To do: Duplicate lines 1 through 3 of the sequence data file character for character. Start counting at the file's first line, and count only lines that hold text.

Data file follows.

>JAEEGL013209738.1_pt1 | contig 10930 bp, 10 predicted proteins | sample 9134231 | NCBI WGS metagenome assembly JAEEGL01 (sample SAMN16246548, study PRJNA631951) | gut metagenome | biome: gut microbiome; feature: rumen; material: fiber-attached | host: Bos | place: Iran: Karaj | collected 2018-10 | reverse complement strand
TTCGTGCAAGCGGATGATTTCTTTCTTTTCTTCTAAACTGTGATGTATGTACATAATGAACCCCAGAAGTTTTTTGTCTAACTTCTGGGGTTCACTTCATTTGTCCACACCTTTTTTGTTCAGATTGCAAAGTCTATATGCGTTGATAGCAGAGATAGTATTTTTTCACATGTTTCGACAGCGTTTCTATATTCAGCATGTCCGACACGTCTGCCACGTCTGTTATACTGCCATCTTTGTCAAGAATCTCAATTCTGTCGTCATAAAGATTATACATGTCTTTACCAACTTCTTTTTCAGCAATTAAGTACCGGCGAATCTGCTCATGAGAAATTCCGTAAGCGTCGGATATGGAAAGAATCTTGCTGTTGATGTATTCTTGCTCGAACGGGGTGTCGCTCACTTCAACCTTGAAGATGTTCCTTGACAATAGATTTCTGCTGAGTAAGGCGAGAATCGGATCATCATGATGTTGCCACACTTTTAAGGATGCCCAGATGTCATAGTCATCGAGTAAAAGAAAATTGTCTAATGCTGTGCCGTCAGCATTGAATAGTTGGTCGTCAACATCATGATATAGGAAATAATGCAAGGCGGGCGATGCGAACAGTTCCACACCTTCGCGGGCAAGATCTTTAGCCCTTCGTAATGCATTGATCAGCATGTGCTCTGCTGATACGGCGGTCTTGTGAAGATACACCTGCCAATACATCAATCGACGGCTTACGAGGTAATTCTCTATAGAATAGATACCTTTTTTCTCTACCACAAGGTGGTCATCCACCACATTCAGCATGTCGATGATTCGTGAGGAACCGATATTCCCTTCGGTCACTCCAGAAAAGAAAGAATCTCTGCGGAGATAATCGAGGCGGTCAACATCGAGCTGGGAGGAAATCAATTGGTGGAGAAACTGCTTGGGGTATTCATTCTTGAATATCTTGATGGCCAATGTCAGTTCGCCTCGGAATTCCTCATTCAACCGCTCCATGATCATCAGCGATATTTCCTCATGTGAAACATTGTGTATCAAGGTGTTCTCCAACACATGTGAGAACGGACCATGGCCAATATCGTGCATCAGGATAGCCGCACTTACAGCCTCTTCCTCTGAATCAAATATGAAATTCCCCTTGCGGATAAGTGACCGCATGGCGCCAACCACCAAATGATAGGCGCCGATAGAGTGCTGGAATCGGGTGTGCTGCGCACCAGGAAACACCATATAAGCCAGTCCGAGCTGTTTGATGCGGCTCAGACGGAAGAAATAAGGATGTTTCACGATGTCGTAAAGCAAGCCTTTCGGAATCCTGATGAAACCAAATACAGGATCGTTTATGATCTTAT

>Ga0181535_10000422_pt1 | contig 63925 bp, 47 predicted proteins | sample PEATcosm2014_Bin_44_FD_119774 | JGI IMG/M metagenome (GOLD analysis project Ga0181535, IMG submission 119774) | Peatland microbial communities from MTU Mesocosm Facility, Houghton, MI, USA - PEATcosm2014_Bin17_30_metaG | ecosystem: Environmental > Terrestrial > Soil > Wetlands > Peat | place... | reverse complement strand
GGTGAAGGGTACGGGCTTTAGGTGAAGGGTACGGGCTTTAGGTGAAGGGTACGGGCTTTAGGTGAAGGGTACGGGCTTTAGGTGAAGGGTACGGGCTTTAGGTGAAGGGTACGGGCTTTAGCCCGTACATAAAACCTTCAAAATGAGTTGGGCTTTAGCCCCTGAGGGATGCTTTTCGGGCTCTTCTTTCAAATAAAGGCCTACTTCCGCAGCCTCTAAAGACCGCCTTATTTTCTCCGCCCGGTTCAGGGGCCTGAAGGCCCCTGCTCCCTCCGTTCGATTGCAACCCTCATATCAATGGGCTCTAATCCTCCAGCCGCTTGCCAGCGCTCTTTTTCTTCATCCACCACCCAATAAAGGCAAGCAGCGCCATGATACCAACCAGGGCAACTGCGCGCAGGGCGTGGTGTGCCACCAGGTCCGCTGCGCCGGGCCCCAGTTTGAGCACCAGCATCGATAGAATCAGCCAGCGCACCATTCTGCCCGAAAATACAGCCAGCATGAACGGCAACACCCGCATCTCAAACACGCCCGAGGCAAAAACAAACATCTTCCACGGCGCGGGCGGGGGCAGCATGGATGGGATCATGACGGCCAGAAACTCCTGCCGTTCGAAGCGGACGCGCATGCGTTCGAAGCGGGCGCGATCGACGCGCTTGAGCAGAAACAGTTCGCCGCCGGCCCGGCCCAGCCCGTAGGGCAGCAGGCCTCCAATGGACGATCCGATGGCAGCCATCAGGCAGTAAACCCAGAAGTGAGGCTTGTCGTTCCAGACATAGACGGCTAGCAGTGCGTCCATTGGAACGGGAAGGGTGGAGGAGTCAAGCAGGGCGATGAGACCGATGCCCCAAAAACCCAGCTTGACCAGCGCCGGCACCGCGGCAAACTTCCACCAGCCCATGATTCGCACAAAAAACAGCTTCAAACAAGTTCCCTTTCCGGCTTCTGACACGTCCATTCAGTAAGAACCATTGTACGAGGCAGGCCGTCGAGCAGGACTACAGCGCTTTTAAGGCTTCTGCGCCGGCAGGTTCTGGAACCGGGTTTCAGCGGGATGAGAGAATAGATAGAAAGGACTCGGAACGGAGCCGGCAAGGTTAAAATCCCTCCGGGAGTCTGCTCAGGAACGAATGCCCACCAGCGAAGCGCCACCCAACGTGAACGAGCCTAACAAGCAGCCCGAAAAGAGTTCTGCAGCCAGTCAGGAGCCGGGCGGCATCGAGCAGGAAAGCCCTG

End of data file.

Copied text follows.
>JAEEGL013209738.1_pt1 | contig 10930 bp, 10 predicted proteins | sample 9134231 | NCBI WGS metagenome assembly JAEEGL01 (sample SAMN16246548, study PRJNA631951) | gut metagenome | biome: gut microbiome; feature: rumen; material: fiber-attached | host: Bos | place: Iran: Karaj | collected 2018-10 | reverse complement strand
TTCGTGCAAGCGGATGATTTCTTTCTTTTCTTCTAAACTGTGATGTATGTACATAATGAACCCCAGAAGTTTTTTGTCTAACTTCTGGGGTTCACTTCATTTGTCCACACCTTTTTTGTTCAGATTGCAAAGTCTATATGCGTTGATAGCAGAGATAGTATTTTTTCACATGTTTCGACAGCGTTTCTATATTCAGCATGTCCGACACGTCTGCCACGTCTGTTATACTGCCATCTTTGTCAAGAATCTCAATTCTGTCGTCATAAAGATTATACATGTCTTTACCAACTTCTTTTTCAGCAATTAAGTACCGGCGAATCTGCTCATGAGAAATTCCGTAAGCGTCGGATATGGAAAGAATCTTGCTGTTGATGTATTCTTGCTCGAACGGGGTGTCGCTCACTTCAACCTTGAAGATGTTCCTTGACAATAGATTTCTGCTGAGTAAGGCGAGAATCGGATCATCATGATGTTGCCACACTTTTAAGGATGCCCAGATGTCATAGTCATCGAGTAAAAGAAAATTGTCTAATGCTGTGCCGTCAGCATTGAATAGTTGGTCGTCAACATCATGATATAGGAAATAATGCAAGGCGGGCGATGCGAACAGTTCCACACCTTCGCGGGCAAGATCTTTAGCCCTTCGTAATGCATTGATCAGCATGTGCTCTGCTGATACGGCGGTCTTGTGAAGATACACCTGCCAATACATCAATCGACGGCTTACGAGGTAATTCTCTATAGAATAGATACCTTTTTTCTCTACCACAAGGTGGTCATCCACCACATTCAGCATGTCGATGATTCGTGAGGAACCGATATTCCCTTCGGTCACTCCAGAAAAGAAAGAATCTCTGCGGAGATAATCGAGGCGGTCAACATCGAGCTGGGAGGAAATCAATTGGTGGAGAAACTGCTTGGGGTATTCATTCTTGAATATCTTGATGGCCAATGTCAGTTCGCCTCGGAATTCCTCATTCAACCGCTCCATGATCATCAGCGATATTTCCTCATGTGAAACATTGTGTATCAAGGTGTTCTCCAACACATGTGAGAACGGACCATGGCCAATATCGTGCATCAGGATAGCCGCACTTACAGCCTCTTCCTCTGAATCAAATATGAAATTCCCCTTGCGGATAAGTGACCGCATGGCGCCAACCACCAAATGATAGGCGCCGATAGAGTGCTGGAATCGGGTGTGCTGCGCACCAGGAAACACCATATAAGCCAGTCCGAGCTGTTTGATGCGGCTCAGACGGAAGAAATAAGGATGTTTCACGATGTCGTAAAGCAAGCCTTTCGGAATCCTGATGAAACCAAATACAGGATCGTTTATGATCTTAT

>Ga0181535_10000422_pt1 | contig 63925 bp, 47 predicted proteins | sample PEATcosm2014_Bin_44_FD_119774 | JGI IMG/M metagenome (GOLD analysis project Ga0181535, IMG submission 119774) | Peatland microbial communities from MTU Mesocosm Facility, Houghton, MI, USA - PEATcosm2014_Bin17_30_metaG | ecosystem: Environmental > Terrestrial > Soil > Wetlands > Peat | place... | reverse complement strand